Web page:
It’s 4:30 PM. The daylight is already fading, a chill wind rustling against your face as you emerge from the car. Tightly gripping your jacket, you dash towards one of the stores in the strip mall. It used to be a Blockbuster VIdeo, but no one has bothered to replace it on a permanent basis. But a seasonal one? For two months out of the year, someone decides to turn the lights back on, ones which you are glad as you step into the makeshift Halloween Emporium.
You can feel the Spirit of the place gripping you as the large orange signage covers the windows, photographs of unnamed models posing in fifty dollar costumes. Normally, you’d make a joke about the visual fidelity, pointing out how the confused man in a mummy outfit was blown up from a 250 x 180 public domain image from Google, but you didn’t have time for such comedy. It was October 31st, and you had no idea what you’d be dressed up for at the office party.
You hadn’t intended on going, to be fair. You thought you’d spend the night inside, watching black and white horror movies while eating the leftover candy from the lack of trick-or-treaters who would shout outside your front door. Instead, your boss texted you – mandatory attendance. Was this something they could do? You were responsible for bringing all the two-liters of soda, and you knew Marc from accounting would never stop complaining if you didn’t show up with the limited edition Mountain Dew Pitch Black.
So you enter. The chaos of the store matches that inside your head. The shelves are already picked over, costume bags open, their contents strewn upon the floor. You step over one particularly sad looking witch hat, its pointed top clearly not feeling the season. The shouts of parents at their children made you uncomfortable as you walk briskly to the back of the store, hiding in an aisle. You look at what is hanging there – an off brand Ninja Turtles costume, its skin blue. You sigh. Is this your only option?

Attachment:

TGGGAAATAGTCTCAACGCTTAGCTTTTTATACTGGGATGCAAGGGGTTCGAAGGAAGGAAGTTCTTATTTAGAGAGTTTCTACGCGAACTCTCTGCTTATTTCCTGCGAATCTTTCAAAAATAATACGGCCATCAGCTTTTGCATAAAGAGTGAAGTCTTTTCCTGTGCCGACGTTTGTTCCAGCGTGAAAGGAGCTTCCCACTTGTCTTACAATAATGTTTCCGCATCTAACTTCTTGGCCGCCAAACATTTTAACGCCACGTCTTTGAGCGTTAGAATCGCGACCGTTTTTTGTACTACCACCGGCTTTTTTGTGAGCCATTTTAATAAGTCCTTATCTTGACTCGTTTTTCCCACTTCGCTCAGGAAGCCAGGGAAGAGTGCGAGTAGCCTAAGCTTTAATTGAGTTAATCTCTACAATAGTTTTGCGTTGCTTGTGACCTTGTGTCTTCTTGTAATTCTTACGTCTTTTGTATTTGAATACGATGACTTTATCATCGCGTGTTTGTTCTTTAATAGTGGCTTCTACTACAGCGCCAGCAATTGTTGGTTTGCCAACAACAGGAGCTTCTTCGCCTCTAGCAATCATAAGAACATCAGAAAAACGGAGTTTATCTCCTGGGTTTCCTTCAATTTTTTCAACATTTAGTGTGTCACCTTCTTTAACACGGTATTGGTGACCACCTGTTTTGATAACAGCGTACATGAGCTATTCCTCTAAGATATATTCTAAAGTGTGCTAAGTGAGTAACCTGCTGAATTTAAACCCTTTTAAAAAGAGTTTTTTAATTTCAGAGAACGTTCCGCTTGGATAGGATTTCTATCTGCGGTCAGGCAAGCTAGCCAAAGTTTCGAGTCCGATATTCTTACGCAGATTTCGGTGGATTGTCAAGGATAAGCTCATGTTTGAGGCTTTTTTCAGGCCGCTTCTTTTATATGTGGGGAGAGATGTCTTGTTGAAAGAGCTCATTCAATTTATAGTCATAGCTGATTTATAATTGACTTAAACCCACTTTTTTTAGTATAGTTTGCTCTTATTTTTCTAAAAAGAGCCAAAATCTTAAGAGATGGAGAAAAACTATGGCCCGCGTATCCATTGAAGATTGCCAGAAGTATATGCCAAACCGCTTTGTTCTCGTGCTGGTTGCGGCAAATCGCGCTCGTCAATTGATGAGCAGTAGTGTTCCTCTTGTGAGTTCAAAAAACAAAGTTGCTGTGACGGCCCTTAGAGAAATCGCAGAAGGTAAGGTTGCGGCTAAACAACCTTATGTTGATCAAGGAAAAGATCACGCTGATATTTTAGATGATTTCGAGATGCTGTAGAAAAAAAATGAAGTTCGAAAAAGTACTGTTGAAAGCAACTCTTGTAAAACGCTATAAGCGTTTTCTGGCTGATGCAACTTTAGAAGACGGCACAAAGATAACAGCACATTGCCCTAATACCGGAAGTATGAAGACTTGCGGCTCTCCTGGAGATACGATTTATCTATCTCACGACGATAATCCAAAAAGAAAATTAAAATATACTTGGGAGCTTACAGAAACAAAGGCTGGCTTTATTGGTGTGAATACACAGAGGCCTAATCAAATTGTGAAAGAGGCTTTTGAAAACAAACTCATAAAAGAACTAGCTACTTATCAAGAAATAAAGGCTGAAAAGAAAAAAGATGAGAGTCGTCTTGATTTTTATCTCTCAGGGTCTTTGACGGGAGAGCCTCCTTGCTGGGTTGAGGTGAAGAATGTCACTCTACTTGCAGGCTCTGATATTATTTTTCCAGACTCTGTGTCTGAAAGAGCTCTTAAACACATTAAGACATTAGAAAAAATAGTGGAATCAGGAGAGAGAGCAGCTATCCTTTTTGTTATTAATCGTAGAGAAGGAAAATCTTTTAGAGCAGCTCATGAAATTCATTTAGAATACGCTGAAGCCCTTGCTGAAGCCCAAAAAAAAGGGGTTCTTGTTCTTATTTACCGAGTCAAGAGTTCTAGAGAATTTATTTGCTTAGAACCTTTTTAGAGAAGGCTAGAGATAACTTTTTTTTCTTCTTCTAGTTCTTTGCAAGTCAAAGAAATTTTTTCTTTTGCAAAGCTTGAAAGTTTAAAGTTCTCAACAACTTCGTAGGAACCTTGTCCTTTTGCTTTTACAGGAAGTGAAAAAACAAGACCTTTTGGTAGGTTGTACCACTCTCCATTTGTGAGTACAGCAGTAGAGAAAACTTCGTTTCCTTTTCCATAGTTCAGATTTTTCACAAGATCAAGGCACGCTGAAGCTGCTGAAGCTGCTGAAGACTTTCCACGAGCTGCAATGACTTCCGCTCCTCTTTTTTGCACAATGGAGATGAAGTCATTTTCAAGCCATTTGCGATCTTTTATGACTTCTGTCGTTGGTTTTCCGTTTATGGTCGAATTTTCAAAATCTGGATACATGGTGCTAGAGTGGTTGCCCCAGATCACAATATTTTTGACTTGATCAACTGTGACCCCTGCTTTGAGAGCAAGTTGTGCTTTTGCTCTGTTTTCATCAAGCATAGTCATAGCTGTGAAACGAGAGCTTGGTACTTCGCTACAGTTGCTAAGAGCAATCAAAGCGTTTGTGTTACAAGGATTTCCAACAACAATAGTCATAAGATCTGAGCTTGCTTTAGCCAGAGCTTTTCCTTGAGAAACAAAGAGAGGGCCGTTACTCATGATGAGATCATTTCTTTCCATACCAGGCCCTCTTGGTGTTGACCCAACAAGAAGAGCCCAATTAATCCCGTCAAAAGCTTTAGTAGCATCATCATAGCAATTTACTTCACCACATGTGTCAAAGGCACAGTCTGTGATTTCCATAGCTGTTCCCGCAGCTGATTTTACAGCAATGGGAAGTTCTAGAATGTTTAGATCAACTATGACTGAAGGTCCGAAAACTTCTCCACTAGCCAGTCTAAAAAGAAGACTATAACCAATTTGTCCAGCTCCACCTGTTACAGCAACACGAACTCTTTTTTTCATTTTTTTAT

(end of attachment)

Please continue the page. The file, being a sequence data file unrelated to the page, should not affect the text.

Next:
“Is there anything I can help you with?”
The voice startles you. You look over at the person who addressed you, clearly an employee of this establishment. She smiles, plastic vampire fangs in her mouth. Clearly, they were not molded for her specifically, her words distorted.
“I don’t think there’s much you can do,” you say, gesturing at the madness outside the isle. A teenager chucks an apple they bobbed for earlier in the day, seeing if anyone will catch it. “At this point, I’ll buy anything that’ll fit. Too late to be picky.”
You grasp the Bootleg Turtles costume. “Is there any reason why this looks like Sonic the Hedgehog?”
“Sonic the Hedgehog? Oh, we don’t keep those costumes out front,” the employee repeated. “But you’re the first person to ask about them! Follow me.”
From behind her back, the employee pulls out a lighted torch. Well, not with fire. Clearly it was an LCD in a semi-transparent housing, but they were all in on trying to be spooky. Even if the fluorescent lights of the Blockbuster were the furthest thing from fright. You hesitate for a moment. Do you follow this person as they beckon you into a door marked “Employees Only?” Or do you just spend the $34.99 on a costume where the rubber weapons are sold separately?
The door slams shut behind you. “Sorry about that,” the employee assures you, “we’ve been meaning to get that door fixed for years.”
“Years? Aren’t you only here for two months?”
“Well. Yes. And no. I used to work here when we sold movies. And before that…” her words drift off as she scratches one of the pointed rubber teeth in her mouth. “Here we go!”